Wine of the Week: Pink Syrah? Why Not?
A Rosé is a Rosé is a Rosé
People in France love Rosé wines, especially during warm weather. It's hard to find a restaurant or bar without pink wines on the list. Sometimes they even have dozens. The reason is that the wines, many of which come from the southern part of the country, are always fresh, tasty, and refreshing. Plus, as importer Kermit Lynch says, "The beauty of memorable Rosé experiences is that most of the time they involve a shining sun, good food, and friendly company."
Since French Rosés are always bone-dry and drunk ice-cold, they are ideal with food, especially on picnics. And they will usually be quite cheap unless the wine happens to be called Domaine Tempier (the best of the Rosés; it usually runs about $40). Spain in particular has some spectacular bargains, but for my money, France is still the king of Rosé.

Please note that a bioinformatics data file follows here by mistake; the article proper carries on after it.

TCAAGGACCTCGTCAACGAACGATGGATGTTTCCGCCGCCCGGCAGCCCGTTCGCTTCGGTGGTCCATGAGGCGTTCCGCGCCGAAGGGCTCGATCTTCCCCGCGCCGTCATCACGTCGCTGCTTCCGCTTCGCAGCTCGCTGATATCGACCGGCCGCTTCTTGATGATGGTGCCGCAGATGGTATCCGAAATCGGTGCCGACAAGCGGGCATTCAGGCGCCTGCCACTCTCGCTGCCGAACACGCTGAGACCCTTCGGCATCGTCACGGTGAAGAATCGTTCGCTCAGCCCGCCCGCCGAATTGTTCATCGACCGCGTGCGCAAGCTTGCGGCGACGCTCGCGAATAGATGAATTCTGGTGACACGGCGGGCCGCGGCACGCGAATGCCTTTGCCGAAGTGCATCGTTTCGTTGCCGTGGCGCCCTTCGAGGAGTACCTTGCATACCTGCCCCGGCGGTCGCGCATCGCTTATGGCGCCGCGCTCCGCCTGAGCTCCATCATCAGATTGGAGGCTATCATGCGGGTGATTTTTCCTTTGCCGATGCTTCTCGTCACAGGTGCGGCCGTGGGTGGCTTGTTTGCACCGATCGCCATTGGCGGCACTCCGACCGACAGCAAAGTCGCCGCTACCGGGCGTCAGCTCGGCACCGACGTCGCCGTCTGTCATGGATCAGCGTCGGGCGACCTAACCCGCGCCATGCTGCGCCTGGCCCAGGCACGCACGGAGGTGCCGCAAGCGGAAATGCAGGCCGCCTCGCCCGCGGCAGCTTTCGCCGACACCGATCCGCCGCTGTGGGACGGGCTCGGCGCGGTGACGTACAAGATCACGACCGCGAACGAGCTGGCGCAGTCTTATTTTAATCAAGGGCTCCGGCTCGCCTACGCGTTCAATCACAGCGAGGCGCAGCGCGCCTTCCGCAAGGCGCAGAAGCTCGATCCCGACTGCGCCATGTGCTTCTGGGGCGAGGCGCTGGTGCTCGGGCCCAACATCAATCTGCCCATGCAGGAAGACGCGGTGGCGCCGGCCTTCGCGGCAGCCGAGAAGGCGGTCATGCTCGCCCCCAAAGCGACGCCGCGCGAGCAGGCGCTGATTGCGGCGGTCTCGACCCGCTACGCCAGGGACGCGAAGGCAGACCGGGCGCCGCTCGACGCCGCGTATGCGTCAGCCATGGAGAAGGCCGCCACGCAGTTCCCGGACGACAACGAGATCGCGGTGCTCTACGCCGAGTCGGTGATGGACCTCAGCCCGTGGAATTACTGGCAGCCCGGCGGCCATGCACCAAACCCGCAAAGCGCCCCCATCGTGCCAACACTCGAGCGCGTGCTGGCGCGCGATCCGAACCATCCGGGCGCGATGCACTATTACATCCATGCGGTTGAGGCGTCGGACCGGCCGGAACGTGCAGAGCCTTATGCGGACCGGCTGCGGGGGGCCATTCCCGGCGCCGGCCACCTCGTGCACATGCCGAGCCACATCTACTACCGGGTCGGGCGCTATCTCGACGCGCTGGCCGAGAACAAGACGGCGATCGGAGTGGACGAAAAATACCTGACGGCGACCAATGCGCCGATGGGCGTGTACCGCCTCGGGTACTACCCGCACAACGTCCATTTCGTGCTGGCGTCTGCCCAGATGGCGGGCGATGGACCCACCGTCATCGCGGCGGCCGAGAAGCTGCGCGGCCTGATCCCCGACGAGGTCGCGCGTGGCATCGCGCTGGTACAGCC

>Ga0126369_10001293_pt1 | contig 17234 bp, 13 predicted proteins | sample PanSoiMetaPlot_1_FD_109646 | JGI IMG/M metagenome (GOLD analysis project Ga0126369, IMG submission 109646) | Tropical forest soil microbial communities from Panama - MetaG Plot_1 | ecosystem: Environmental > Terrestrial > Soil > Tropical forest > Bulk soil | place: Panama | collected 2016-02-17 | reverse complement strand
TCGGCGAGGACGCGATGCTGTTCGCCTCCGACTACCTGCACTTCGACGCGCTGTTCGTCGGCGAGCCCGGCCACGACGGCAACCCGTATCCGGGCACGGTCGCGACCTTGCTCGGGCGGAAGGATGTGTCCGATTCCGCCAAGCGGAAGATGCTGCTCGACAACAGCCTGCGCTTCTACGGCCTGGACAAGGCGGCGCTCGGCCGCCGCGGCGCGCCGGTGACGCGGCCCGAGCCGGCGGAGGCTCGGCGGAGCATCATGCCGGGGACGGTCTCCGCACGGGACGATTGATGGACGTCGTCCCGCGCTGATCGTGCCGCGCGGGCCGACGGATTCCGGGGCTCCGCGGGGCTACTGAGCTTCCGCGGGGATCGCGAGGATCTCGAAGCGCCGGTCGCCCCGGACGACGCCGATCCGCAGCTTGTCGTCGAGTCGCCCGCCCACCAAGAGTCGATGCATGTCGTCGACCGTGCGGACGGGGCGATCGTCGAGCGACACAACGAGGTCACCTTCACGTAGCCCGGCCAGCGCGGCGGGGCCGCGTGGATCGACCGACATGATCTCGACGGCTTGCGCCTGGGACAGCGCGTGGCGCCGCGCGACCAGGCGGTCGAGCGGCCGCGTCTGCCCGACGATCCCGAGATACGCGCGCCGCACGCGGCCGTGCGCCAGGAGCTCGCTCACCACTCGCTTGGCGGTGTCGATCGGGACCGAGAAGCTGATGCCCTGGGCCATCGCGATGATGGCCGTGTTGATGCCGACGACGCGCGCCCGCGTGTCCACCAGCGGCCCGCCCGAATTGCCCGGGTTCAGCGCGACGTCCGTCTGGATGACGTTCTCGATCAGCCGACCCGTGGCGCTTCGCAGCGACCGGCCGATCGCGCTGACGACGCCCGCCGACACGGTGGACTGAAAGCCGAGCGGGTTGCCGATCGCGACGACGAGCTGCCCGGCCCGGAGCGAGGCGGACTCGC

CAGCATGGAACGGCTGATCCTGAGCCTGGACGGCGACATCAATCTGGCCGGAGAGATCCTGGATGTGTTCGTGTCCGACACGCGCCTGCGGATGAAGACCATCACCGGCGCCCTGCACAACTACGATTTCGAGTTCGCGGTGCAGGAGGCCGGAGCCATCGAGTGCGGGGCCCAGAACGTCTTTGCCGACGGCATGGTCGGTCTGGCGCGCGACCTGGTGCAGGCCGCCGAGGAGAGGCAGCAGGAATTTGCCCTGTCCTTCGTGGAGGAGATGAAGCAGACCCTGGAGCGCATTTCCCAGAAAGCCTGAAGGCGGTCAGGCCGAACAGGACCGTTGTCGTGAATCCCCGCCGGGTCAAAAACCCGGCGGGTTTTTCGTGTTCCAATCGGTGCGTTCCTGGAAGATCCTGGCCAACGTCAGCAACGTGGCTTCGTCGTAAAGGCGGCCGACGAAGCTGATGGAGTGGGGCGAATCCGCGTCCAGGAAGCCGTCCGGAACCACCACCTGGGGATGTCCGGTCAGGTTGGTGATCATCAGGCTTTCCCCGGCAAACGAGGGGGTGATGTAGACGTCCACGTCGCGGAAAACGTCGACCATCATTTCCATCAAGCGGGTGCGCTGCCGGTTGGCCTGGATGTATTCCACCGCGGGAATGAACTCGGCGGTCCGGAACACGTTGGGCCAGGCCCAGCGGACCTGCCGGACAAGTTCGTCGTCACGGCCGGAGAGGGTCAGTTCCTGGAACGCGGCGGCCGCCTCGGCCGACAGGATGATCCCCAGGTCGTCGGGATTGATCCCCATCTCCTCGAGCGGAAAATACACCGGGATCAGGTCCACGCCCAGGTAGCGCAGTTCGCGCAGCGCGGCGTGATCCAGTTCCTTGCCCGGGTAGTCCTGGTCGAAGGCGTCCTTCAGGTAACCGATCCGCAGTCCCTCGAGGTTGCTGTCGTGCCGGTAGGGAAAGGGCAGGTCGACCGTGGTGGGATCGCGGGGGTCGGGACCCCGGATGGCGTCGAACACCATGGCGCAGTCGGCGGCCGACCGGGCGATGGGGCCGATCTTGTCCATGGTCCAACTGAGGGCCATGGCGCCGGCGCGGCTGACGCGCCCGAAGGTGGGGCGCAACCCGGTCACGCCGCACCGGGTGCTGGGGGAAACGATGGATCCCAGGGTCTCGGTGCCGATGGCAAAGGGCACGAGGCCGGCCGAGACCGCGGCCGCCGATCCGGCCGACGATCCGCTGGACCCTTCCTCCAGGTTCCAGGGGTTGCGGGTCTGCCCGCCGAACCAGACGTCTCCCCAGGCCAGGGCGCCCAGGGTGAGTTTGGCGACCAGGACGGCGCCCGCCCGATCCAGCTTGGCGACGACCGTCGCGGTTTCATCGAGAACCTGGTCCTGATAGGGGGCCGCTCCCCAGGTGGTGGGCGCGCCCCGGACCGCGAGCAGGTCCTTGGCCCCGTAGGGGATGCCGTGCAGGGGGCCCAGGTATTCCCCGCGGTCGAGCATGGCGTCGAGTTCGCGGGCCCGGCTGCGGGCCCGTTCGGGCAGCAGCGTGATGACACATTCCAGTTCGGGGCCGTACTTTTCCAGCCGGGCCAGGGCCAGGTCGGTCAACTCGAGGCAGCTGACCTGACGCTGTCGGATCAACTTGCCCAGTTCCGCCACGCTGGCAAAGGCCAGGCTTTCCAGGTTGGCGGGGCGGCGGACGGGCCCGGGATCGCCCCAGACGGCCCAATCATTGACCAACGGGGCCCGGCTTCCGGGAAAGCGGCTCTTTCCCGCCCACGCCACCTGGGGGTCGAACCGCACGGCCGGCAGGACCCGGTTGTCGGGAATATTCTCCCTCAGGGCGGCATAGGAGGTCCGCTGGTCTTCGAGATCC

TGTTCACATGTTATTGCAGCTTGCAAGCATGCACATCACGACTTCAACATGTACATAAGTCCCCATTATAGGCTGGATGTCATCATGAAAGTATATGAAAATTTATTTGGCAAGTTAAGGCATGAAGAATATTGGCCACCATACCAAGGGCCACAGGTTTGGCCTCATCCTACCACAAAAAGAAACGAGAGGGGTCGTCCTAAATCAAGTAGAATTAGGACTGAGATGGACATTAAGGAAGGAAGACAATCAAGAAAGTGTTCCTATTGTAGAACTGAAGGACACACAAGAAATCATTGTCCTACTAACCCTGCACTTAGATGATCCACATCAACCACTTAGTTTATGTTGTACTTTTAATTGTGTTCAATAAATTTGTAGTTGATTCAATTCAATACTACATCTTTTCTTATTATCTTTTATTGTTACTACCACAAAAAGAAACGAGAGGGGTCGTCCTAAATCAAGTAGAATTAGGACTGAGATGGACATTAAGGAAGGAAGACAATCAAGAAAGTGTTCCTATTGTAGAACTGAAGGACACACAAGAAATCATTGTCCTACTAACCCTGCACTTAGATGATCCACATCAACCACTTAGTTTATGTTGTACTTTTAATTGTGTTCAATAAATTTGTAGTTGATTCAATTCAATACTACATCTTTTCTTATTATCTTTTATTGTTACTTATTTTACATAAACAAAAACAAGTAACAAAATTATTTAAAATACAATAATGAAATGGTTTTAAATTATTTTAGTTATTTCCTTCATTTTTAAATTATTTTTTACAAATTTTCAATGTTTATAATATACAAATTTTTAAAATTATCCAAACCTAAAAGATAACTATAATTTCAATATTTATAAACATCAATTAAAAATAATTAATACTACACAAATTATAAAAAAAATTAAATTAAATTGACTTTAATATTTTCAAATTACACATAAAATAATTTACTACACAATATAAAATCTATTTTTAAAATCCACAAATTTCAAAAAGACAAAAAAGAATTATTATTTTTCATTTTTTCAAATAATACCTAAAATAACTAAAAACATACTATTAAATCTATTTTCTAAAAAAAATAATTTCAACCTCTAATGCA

• Hecht & Bannier Rosé ($9) is a prime example. Made in the south of France, this floral wine is made from Syrah, Cinsault, and Grenache grapes. Imagine any red fruit – raspberries, strawberries, cherries, watermelons – and you'll have an idea of the wine's lovely aromas. Try it with a good slice of salmon.
• Le Jaja de Jau ($8) is another wine from France's southern region, this time made solely from Syrah. It's a slightly darker, plummier wine, one that works well with duck or pork.
• Paul Jaboulet Aine Côtes du Rhône Parallèle 45 Rosé ($11) is the easiest to find of these three. If you like your strawberries tart and your cherries ripe, here's your wine. It's ideal for a picnic with open-flame cooking, whether with hot dogs or rib-eye steaks.
Dry Rosés are made all over the world. Unfortunately, most American pink wines are sweet blush wines, a concept that seems to be a uniquely American taste. Thankfully, more and more American wineries are making dry versions. A prime example, just in case you want to keep your money at home, is Texas' own Becker Vineyards Provençal ($10), competitive with the very best in the world.